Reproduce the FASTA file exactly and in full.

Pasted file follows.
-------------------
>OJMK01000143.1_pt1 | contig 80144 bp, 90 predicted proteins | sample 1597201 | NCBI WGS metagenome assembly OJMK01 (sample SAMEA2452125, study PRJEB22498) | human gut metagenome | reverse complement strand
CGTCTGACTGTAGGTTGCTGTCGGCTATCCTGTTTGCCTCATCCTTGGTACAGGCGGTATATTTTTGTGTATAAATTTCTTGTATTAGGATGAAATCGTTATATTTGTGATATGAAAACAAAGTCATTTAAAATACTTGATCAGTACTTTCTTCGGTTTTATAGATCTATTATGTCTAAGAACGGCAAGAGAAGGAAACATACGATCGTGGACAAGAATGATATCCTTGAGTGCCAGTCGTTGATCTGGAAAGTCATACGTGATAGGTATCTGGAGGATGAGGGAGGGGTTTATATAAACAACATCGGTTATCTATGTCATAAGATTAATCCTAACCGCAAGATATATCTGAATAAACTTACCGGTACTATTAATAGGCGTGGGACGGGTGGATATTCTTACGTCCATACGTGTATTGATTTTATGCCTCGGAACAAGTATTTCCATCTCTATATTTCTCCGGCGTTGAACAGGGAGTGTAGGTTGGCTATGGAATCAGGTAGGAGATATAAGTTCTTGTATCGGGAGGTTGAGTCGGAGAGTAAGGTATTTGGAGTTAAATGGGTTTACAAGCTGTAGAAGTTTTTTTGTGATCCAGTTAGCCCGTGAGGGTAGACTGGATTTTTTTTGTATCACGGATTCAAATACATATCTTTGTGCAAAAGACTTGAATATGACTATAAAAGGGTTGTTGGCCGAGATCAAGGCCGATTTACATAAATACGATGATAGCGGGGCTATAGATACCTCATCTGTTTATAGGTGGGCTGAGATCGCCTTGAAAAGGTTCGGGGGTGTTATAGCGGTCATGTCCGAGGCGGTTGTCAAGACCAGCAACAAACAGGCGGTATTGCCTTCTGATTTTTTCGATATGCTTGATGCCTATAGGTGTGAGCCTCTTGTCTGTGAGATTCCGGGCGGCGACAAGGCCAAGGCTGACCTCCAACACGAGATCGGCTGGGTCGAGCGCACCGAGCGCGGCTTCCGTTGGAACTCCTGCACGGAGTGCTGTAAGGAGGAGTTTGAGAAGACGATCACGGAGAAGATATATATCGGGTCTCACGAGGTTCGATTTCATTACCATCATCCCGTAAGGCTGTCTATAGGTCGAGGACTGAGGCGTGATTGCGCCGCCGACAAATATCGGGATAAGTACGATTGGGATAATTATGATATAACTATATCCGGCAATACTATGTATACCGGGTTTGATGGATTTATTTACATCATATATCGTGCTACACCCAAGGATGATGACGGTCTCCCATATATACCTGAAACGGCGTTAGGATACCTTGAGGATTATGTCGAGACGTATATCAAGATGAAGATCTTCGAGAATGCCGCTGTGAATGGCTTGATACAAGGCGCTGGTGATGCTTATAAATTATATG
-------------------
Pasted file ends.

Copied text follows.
>OJMK01000143.1_pt1 | contig 80144 bp, 90 predicted proteins | sample 1597201 | NCBI WGS metagenome assembly OJMK01 (sample SAMEA2452125, study PRJEB22498) | human gut metagenome | reverse complement strand
CGTCTGACTGTAGGTTGCTGTCGGCTATCCTGTTTGCCTCATCCTTGGTACAGGCGGTATATTTTTGTGTATAAATTTCTTGTATTAGGATGAAATCGTTATATTTGTGATATGAAAACAAAGTCATTTAAAATACTTGATCAGTACTTTCTTCGGTTTTATAGATCTATTATGTCTAAGAACGGCAAGAGAAGGAAACATACGATCGTGGACAAGAATGATATCCTTGAGTGCCAGTCGTTGATCTGGAAAGTCATACGTGATAGGTATCTGGAGGATGAGGGAGGGGTTTATATAAACAACATCGGTTATCTATGTCATAAGATTAATCCTAACCGCAAGATATATCTGAATAAACTTACCGGTACTATTAATAGGCGTGGGACGGGTGGATATTCTTACGTCCATACGTGTATTGATTTTATGCCTCGGAACAAGTATTTCCATCTCTATATTTCTCCGGCGTTGAACAGGGAGTGTAGGTTGGCTATGGAATCAGGTAGGAGATATAAGTTCTTGTATCGGGAGGTTGAGTCGGAGAGTAAGGTATTTGGAGTTAAATGGGTTTACAAGCTGTAGAAGTTTTTTTGTGATCCAGTTAGCCCGTGAGGGTAGACTGGATTTTTTTTGTATCACGGATTCAAATACATATCTTTGTGCAAAAGACTTGAATATGACTATAAAAGGGTTGTTGGCCGAGATCAAGGCCGATTTACATAAATACGATGATAGCGGGGCTATAGATACCTCATCTGTTTATAGGTGGGCTGAGATCGCCTTGAAAAGGTTCGGGGGTGTTATAGCGGTCATGTCCGAGGCGGTTGTCAAGACCAGCAACAAACAGGCGGTATTGCCTTCTGATTTTTTCGATATGCTTGATGCCTATAGGTGTGAGCCTCTTGTCTGTGAGATTCCGGGCGGCGACAAGGCCAAGGCTGACCTCCAACACGAGATCGGCTGGGTCGAGCGCACCGAGCGCGGCTTCCGTTGGAACTCCTGCACGGAGTGCTGTAAGGAGGAGTTTGAGAAGACGATCACGGAGAAGATATATATCGGGTCTCACGAGGTTCGATTTCATTACCATCATCCCGTAAGGCTGTCTATAGGTCGAGGACTGAGGCGTGATTGCGCCGCCGACAAATATCGGGATAAGTACGATTGGGATAATTATGATATAACTATATCCGGCAATACTATGTATACCGGGTTTGATGGATTTATTTACATCATATATCGTGCTACACCCAAGGATGATGACGGTCTCCCATATATACCTGAAACGGCGTTAGGATACCTTGAGGATTATGTCGAGACGTATATCAAGATGAAGATCTTCGAGAATGCCGCTGTGAATGGCTTGATACAAGGCGCTGGTGATGCTTATAAATTATATG